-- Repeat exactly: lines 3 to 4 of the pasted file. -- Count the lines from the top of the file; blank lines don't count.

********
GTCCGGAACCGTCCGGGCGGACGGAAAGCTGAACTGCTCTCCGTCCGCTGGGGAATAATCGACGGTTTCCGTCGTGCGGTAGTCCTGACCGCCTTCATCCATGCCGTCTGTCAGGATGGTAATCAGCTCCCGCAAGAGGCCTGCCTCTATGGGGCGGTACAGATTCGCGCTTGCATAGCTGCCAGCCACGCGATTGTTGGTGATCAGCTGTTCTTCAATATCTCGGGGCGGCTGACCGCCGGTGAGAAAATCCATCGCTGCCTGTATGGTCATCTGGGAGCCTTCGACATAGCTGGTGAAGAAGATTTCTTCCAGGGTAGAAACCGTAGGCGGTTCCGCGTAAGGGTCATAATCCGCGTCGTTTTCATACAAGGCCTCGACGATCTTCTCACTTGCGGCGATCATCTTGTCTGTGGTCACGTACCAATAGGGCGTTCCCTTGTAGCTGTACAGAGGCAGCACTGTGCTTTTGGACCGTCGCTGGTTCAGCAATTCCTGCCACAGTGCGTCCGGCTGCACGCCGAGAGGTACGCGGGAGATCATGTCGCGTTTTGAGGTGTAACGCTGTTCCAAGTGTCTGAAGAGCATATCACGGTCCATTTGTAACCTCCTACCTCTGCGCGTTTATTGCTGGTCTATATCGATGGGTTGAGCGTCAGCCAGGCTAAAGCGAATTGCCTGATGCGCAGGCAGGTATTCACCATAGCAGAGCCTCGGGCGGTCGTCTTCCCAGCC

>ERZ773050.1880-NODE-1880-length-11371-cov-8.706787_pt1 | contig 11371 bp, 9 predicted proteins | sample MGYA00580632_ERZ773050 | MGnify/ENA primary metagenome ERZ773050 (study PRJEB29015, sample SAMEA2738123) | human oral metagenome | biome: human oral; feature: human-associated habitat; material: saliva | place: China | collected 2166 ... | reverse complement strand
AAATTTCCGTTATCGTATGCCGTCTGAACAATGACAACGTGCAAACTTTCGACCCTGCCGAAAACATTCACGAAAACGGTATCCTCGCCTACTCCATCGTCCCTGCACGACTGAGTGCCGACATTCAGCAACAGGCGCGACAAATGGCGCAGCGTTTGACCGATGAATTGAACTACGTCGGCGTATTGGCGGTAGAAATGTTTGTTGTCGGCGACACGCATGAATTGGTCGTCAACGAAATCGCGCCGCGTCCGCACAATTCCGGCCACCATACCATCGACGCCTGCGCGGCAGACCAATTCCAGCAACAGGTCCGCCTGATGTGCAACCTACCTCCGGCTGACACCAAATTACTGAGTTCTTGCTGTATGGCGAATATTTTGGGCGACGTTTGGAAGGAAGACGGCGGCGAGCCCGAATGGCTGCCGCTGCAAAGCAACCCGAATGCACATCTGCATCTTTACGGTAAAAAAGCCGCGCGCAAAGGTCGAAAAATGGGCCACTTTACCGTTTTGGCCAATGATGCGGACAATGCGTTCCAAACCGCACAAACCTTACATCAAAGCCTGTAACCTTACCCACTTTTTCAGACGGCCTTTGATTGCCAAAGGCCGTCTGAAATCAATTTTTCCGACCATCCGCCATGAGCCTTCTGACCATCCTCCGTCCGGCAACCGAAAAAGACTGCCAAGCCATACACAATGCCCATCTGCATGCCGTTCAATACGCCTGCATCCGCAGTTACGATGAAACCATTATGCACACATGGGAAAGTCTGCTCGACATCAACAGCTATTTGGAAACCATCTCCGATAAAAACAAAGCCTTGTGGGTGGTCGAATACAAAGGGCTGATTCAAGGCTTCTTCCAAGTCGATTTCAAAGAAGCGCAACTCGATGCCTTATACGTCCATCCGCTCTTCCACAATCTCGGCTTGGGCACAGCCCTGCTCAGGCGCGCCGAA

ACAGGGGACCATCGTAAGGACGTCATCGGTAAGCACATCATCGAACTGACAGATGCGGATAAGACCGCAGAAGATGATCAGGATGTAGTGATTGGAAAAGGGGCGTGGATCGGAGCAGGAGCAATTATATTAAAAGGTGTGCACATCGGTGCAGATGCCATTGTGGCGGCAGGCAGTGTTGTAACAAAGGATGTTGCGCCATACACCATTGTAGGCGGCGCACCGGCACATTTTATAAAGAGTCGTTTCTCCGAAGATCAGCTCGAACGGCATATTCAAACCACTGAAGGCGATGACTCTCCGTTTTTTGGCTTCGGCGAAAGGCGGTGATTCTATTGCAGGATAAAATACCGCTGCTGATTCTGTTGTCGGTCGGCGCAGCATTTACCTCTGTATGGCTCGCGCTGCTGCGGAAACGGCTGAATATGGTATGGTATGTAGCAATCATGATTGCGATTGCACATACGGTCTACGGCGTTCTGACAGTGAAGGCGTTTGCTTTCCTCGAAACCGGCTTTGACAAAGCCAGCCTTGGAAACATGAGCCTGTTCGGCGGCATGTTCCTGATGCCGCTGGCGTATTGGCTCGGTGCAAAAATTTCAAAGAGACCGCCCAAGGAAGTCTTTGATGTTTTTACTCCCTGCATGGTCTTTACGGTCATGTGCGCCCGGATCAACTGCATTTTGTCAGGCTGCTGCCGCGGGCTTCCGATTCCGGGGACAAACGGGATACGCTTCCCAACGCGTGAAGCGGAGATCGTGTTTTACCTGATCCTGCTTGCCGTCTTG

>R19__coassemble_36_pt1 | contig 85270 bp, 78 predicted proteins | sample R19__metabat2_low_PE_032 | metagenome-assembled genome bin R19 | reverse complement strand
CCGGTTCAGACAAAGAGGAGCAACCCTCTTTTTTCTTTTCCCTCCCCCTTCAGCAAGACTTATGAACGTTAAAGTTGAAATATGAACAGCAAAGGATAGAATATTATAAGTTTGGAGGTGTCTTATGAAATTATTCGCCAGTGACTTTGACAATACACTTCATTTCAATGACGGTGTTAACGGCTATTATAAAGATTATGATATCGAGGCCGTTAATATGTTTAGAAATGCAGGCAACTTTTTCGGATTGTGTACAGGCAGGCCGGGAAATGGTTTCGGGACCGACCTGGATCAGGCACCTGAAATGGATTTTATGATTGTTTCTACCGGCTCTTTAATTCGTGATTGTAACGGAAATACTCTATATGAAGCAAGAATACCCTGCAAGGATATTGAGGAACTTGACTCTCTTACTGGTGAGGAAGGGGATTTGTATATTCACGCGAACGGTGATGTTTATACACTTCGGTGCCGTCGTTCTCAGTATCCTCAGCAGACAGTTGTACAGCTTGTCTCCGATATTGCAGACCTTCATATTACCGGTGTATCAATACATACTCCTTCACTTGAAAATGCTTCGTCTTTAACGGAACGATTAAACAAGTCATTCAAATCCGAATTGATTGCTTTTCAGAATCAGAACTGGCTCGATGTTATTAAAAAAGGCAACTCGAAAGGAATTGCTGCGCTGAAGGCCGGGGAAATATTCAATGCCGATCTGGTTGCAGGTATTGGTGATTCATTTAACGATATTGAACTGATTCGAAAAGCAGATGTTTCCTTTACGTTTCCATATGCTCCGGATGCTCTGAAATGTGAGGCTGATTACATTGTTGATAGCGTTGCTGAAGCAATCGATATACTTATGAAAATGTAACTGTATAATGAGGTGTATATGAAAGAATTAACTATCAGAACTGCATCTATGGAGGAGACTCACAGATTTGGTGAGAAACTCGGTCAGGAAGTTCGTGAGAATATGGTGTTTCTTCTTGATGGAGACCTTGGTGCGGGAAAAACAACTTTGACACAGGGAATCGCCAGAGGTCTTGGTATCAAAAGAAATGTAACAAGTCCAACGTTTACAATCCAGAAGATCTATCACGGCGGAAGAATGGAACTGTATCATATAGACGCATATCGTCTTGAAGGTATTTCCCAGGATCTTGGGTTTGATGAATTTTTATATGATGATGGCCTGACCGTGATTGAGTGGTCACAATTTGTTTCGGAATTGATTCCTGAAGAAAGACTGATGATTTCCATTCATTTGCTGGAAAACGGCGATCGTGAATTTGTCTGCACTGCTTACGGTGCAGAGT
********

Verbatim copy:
AAATTTCCGTTATCGTATGCCGTCTGAACAATGACAACGTGCAAACTTTCGACCCTGCCGAAAACATTCACGAAAACGGTATCCTCGCCTACTCCATCGTCCCTGCACGACTGAGTGCCGACATTCAGCAACAGGCGCGACAAATGGCGCAGCGTTTGACCGATGAATTGAACTACGTCGGCGTATTGGCGGTAGAAATGTTTGTTGTCGGCGACACGCATGAATTGGTCGTCAACGAAATCGCGCCGCGTCCGCACAATTCCGGCCACCATACCATCGACGCCTGCGCGGCAGACCAATTCCAGCAACAGGTCCGCCTGATGTGCAACCTACCTCCGGCTGACACCAAATTACTGAGTTCTTGCTGTATGGCGAATATTTTGGGCGACGTTTGGAAGGAAGACGGCGGCGAGCCCGAATGGCTGCCGCTGCAAAGCAACCCGAATGCACATCTGCATCTTTACGGTAAAAAAGCCGCGCGCAAAGGTCGAAAAATGGGCCACTTTACCGTTTTGGCCAATGATGCGGACAATGCGTTCCAAACCGCACAAACCTTACATCAAAGCCTGTAACCTTACCCACTTTTTCAGACGGCCTTTGATTGCCAAAGGCCGTCTGAAATCAATTTTTCCGACCATCCGCCATGAGCCTTCTGACCATCCTCCGTCCGGCAACCGAAAAAGACTGCCAAGCCATACACAATGCCCATCTGCATGCCGTTCAATACGCCTGCATCCGCAGTTACGATGAAACCATTATGCACACATGGGAAAGTCTGCTCGACATCAACAGCTATTTGGAAACCATCTCCGATAAAAACAAAGCCTTGTGGGTGGTCGAATACAAAGGGCTGATTCAAGGCTTCTTCCAAGTCGATTTCAAAGAAGCGCAACTCGATGCCTTATACGTCCATCCGCTCTTCCACAATCTCGGCTTGGGCACAGCCCTGCTCAGGCGCGCCGAA

ACAGGGGACCATCGTAAGGACGTCATCGGTAAGCACATCATCGAACTGACAGATGCGGATAAGACCGCAGAAGATGATCAGGATGTAGTGATTGGAAAAGGGGCGTGGATCGGAGCAGGAGCAATTATATTAAAAGGTGTGCACATCGGTGCAGATGCCATTGTGGCGGCAGGCAGTGTTGTAACAAAGGATGTTGCGCCATACACCATTGTAGGCGGCGCACCGGCACATTTTATAAAGAGTCGTTTCTCCGAAGATCAGCTCGAACGGCATATTCAAACCACTGAAGGCGATGACTCTCCGTTTTTTGGCTTCGGCGAAAGGCGGTGATTCTATTGCAGGATAAAATACCGCTGCTGATTCTGTTGTCGGTCGGCGCAGCATTTACCTCTGTATGGCTCGCGCTGCTGCGGAAACGGCTGAATATGGTATGGTATGTAGCAATCATGATTGCGATTGCACATACGGTCTACGGCGTTCTGACAGTGAAGGCGTTTGCTTTCCTCGAAACCGGCTTTGACAAAGCCAGCCTTGGAAACATGAGCCTGTTCGGCGGCATGTTCCTGATGCCGCTGGCGTATTGGCTCGGTGCAAAAATTTCAAAGAGACCGCCCAAGGAAGTCTTTGATGTTTTTACTCCCTGCATGGTCTTTACGGTCATGTGCGCCCGGATCAACTGCATTTTGTCAGGCTGCTGCCGCGGGCTTCCGATTCCGGGGACAAACGGGATACGCTTCCCAACGCGTGAAGCGGAGATCGTGTTTTACCTGATCCTGCTTGCCGTCTTG